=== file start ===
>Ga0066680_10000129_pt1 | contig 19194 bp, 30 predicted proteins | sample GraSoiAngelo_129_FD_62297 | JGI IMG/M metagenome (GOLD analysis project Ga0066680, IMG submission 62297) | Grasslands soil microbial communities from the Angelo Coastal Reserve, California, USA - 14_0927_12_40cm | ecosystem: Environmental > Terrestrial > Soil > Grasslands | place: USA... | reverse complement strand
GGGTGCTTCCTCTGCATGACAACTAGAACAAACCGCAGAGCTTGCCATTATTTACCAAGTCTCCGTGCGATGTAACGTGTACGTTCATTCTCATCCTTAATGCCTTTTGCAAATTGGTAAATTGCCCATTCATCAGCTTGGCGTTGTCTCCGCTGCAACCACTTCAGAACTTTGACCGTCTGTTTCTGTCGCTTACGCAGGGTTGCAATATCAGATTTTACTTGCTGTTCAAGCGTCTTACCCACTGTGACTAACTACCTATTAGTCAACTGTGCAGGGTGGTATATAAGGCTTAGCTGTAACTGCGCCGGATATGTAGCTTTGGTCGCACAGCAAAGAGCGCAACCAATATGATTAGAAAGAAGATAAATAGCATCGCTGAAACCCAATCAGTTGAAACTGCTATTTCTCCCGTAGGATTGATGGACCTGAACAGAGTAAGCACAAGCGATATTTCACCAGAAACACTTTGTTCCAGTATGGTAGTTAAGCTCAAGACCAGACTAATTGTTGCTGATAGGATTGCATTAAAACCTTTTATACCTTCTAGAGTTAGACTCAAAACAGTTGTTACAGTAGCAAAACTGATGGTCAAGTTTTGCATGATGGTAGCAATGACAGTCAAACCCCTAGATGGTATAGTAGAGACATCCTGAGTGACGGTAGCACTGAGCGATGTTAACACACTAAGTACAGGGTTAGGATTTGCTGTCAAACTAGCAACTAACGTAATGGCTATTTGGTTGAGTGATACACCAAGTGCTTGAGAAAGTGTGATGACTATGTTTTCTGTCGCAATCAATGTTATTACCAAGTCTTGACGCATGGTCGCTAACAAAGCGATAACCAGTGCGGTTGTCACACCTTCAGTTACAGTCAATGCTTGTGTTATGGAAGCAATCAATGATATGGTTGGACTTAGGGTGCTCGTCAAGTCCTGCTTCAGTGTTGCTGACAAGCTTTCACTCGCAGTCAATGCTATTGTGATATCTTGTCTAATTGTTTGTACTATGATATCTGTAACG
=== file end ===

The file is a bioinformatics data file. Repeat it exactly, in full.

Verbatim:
>Ga0066680_10000129_pt1 | contig 19194 bp, 30 predicted proteins | sample GraSoiAngelo_129_FD_62297 | JGI IMG/M metagenome (GOLD analysis project Ga0066680, IMG submission 62297) | Grasslands soil microbial communities from the Angelo Coastal Reserve, California, USA - 14_0927_12_40cm | ecosystem: Environmental > Terrestrial > Soil > Grasslands | place: USA... | reverse complement strand
GGGTGCTTCCTCTGCATGACAACTAGAACAAACCGCAGAGCTTGCCATTATTTACCAAGTCTCCGTGCGATGTAACGTGTACGTTCATTCTCATCCTTAATGCCTTTTGCAAATTGGTAAATTGCCCATTCATCAGCTTGGCGTTGTCTCCGCTGCAACCACTTCAGAACTTTGACCGTCTGTTTCTGTCGCTTACGCAGGGTTGCAATATCAGATTTTACTTGCTGTTCAAGCGTCTTACCCACTGTGACTAACTACCTATTAGTCAACTGTGCAGGGTGGTATATAAGGCTTAGCTGTAACTGCGCCGGATATGTAGCTTTGGTCGCACAGCAAAGAGCGCAACCAATATGATTAGAAAGAAGATAAATAGCATCGCTGAAACCCAATCAGTTGAAACTGCTATTTCTCCCGTAGGATTGATGGACCTGAACAGAGTAAGCACAAGCGATATTTCACCAGAAACACTTTGTTCCAGTATGGTAGTTAAGCTCAAGACCAGACTAATTGTTGCTGATAGGATTGCATTAAAACCTTTTATACCTTCTAGAGTTAGACTCAAAACAGTTGTTACAGTAGCAAAACTGATGGTCAAGTTTTGCATGATGGTAGCAATGACAGTCAAACCCCTAGATGGTATAGTAGAGACATCCTGAGTGACGGTAGCACTGAGCGATGTTAACACACTAAGTACAGGGTTAGGATTTGCTGTCAAACTAGCAACTAACGTAATGGCTATTTGGTTGAGTGATACACCAAGTGCTTGAGAAAGTGTGATGACTATGTTTTCTGTCGCAATCAATGTTATTACCAAGTCTTGACGCATGGTCGCTAACAAAGCGATAACCAGTGCGGTTGTCACACCTTCAGTTACAGTCAATGCTTGTGTTATGGAAGCAATCAATGATATGGTTGGACTTAGGGTGCTCGTCAAGTCCTGCTTCAGTGTTGCTGACAAGCTTTCACTCGCAGTCAATGCTATTGTGATATCTTGTCTAATTGTTTGTACTATGATATCTGTAACG